The voters presumably did not expect, however, that he would attempt to stay in office after the expiration of his term, in open defiance of the Honduran constitution and of rulings by the Honduran Supreme Court. Or that he would defy the country's Congress on these same matters. Or that he would fire those who refused to implement his illegal orders, again in defiance of Supreme Court rulings.
As the editorial correctly noted, the Honduran Congress -- led by Mr. Zelaya's own party -- overwhelmingly voted to remove Mr. Zelaya from office because of his malfeasance. It appointed a successor, again in apparent compliance with the country's constitution, as your editorial seemed to concede. How then could you advocate -- in the name of defending democracy, no less -- that the United States work to reinstate Mr. Zelaya? We in the United States also have a legal process for removing our president. We have used it twice, though never successfully. Were we successfully to impeach and remove a president, would we accept the judgment of, say, France directing that he be reinstated?
It is readily apparent why Mr. Chávez is, even now, attempting to rally his acolytes (and possibly troops) to restore Mr. Zelaya. It is less apparent why a Post editorial should urge our government to follow his lead. If we want to "defend democracy," we should side with the Honduran people who are rightfully insisting that their leaders honor their constitution, not that of Venezuela.In addition to having been nominated to the federal appeals court in DC but was filibustered by the dems, Miguel Estrada was born and raised in Honduras. WaPo also published another letter critical of the WaPo, this one from a former Honduran Ambassador to the United States:
Honduran democratic institutions are working to protect the constitution from the political and social groups trying to shred it. They should be recognized for their commitment to the rule of law, not punished with non-recognition by the United States, the world's foremost democracy.He might be certain, but I'm not so sure. However, I have to give the WaPo some credit for at least printing these letters. They need to retract their knee-jerk inaccurate op-ed piece and start asking the President why he is supporting a would-be-dictator. The Washington Post is still apparently too busy recovering from SalonGate to do something truly worthwhile.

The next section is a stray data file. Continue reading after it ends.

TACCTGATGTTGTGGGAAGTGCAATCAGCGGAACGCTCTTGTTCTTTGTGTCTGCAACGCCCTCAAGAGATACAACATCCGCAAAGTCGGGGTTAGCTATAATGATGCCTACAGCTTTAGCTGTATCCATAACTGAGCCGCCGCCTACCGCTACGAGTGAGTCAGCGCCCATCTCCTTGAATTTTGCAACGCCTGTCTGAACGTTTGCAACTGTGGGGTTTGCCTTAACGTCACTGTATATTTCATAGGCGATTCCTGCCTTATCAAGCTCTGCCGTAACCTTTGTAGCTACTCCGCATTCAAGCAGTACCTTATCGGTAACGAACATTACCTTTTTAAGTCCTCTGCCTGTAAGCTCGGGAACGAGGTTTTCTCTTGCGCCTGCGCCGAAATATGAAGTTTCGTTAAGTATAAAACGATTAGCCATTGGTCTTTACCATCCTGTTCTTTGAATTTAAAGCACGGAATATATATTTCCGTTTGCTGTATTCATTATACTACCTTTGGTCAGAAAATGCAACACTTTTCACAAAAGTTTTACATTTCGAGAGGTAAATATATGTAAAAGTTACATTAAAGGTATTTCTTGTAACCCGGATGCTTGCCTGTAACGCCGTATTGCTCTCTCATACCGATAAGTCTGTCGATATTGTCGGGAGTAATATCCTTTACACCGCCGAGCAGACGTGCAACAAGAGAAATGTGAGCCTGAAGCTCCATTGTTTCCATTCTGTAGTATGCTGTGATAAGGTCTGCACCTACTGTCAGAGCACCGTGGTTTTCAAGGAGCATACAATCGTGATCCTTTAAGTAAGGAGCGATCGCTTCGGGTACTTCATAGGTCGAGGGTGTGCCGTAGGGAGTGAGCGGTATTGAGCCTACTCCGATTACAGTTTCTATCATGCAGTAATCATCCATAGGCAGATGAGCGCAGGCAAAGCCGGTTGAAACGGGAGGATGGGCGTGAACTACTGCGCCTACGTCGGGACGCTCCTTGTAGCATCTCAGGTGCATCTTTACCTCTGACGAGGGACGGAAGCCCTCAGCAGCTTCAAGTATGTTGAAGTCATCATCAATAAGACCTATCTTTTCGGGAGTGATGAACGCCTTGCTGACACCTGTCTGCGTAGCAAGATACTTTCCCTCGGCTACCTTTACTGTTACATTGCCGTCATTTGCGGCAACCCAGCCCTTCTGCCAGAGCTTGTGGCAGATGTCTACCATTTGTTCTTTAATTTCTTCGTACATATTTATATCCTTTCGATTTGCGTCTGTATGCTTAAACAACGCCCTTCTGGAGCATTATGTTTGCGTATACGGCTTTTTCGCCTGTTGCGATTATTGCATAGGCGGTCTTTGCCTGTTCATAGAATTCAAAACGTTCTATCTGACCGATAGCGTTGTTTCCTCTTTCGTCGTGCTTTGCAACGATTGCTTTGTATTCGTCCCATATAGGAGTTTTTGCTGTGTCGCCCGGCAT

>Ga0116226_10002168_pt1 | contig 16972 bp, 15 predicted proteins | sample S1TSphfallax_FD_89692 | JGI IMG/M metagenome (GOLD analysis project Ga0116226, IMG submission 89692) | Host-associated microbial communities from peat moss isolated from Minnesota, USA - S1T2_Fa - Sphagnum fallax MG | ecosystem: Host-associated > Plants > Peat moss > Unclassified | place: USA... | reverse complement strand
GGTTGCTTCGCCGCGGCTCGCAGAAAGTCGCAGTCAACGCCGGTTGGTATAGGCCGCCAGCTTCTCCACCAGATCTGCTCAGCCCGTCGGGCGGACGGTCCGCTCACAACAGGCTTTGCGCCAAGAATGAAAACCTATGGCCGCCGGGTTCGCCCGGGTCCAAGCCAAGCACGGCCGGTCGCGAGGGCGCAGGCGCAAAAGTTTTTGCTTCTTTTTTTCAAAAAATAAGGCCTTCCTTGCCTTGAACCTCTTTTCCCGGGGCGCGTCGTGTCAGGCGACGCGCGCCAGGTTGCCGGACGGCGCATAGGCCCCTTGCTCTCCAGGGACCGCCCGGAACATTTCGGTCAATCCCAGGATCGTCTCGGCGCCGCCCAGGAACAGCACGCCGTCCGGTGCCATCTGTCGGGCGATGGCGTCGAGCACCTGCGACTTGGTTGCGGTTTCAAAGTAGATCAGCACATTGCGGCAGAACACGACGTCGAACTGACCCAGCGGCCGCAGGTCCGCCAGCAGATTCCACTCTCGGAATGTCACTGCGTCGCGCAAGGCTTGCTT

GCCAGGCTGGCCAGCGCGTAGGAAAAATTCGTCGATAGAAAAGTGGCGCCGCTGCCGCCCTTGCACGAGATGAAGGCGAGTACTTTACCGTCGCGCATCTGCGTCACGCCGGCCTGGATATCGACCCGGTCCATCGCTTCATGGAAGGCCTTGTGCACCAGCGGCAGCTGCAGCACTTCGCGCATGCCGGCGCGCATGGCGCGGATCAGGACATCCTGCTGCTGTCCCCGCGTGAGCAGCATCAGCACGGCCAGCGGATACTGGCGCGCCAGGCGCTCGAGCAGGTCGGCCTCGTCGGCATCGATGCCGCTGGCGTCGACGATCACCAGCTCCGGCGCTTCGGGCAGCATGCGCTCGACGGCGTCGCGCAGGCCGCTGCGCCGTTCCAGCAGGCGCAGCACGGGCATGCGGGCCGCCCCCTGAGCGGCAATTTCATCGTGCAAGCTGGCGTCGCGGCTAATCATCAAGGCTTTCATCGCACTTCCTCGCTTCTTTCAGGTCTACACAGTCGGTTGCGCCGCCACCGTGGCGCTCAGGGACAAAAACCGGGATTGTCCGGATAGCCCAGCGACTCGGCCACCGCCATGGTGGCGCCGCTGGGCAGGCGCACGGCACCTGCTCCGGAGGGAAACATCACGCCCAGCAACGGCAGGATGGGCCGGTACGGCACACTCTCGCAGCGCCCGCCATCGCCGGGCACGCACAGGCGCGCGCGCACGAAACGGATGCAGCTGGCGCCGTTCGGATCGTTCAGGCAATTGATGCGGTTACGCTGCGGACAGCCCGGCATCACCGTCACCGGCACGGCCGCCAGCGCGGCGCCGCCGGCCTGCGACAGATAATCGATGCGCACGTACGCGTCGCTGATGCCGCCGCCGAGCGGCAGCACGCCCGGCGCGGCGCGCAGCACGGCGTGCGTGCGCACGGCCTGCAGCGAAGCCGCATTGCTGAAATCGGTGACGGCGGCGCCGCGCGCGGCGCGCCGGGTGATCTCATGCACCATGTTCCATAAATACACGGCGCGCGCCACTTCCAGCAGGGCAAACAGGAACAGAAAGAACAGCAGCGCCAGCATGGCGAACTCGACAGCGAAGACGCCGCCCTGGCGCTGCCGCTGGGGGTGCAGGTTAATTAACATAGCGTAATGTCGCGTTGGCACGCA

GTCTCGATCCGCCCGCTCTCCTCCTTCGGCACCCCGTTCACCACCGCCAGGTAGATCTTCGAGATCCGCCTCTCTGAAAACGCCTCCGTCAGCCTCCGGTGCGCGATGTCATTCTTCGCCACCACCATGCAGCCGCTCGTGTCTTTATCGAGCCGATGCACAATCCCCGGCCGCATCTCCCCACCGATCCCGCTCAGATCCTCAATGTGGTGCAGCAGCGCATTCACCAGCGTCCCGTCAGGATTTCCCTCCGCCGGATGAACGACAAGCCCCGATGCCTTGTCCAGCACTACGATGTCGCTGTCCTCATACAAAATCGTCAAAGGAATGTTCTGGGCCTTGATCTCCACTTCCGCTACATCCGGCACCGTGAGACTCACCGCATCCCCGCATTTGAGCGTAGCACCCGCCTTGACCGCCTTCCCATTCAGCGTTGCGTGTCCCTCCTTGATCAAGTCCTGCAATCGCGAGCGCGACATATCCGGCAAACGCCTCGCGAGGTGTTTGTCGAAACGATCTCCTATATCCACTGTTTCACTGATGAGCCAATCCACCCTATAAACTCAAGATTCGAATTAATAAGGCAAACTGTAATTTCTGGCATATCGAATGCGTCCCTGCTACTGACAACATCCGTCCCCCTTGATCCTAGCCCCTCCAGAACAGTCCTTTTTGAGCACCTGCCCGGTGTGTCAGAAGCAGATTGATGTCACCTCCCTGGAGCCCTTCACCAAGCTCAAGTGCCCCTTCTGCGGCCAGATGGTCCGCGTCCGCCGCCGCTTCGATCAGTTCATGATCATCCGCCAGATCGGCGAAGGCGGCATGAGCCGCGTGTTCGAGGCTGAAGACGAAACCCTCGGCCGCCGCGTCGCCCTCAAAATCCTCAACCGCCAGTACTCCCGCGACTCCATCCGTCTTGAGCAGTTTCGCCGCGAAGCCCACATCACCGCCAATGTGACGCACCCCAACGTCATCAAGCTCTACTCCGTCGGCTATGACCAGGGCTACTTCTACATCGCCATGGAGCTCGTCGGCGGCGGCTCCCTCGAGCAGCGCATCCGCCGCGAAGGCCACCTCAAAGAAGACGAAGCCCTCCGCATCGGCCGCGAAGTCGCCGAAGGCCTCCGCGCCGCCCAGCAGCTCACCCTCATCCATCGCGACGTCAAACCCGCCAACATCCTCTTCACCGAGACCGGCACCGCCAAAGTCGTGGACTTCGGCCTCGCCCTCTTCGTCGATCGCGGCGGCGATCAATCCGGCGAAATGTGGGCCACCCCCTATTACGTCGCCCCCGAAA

I am certain that the U.S. government will quickly realize that what happened in Honduras cannot be compared with past military coups in Latin America. Our new president, Roberto Micheletti, should be supported in his commitment to hold general elections in November and to hand over power to a newly elected government.
The Honduran Miracle -- (but you didn't hear it from the MSM)
Dennis Prager, who I read in my home-town newspaper The Daily Breeze completes our round up today:
The courage of the pro-liberty forces in Honduras is almost miraculous. It is almost too good to be true, given Honduras' consequent isolation in the world.The most amazing thing is that the American people have to read letters to the editor, out-of-the-way op-ed pieces, and in our tiny blog to find out about the miracle! Why is that? The President should be telling us about the miracle. Except, he isn't. So now we have to ask why is President Obama not telling us the whole story? Where is the 'do our business in the light of day' he promised? Is he too dancing to the MSM Hurdy Gurdy? Prager continues: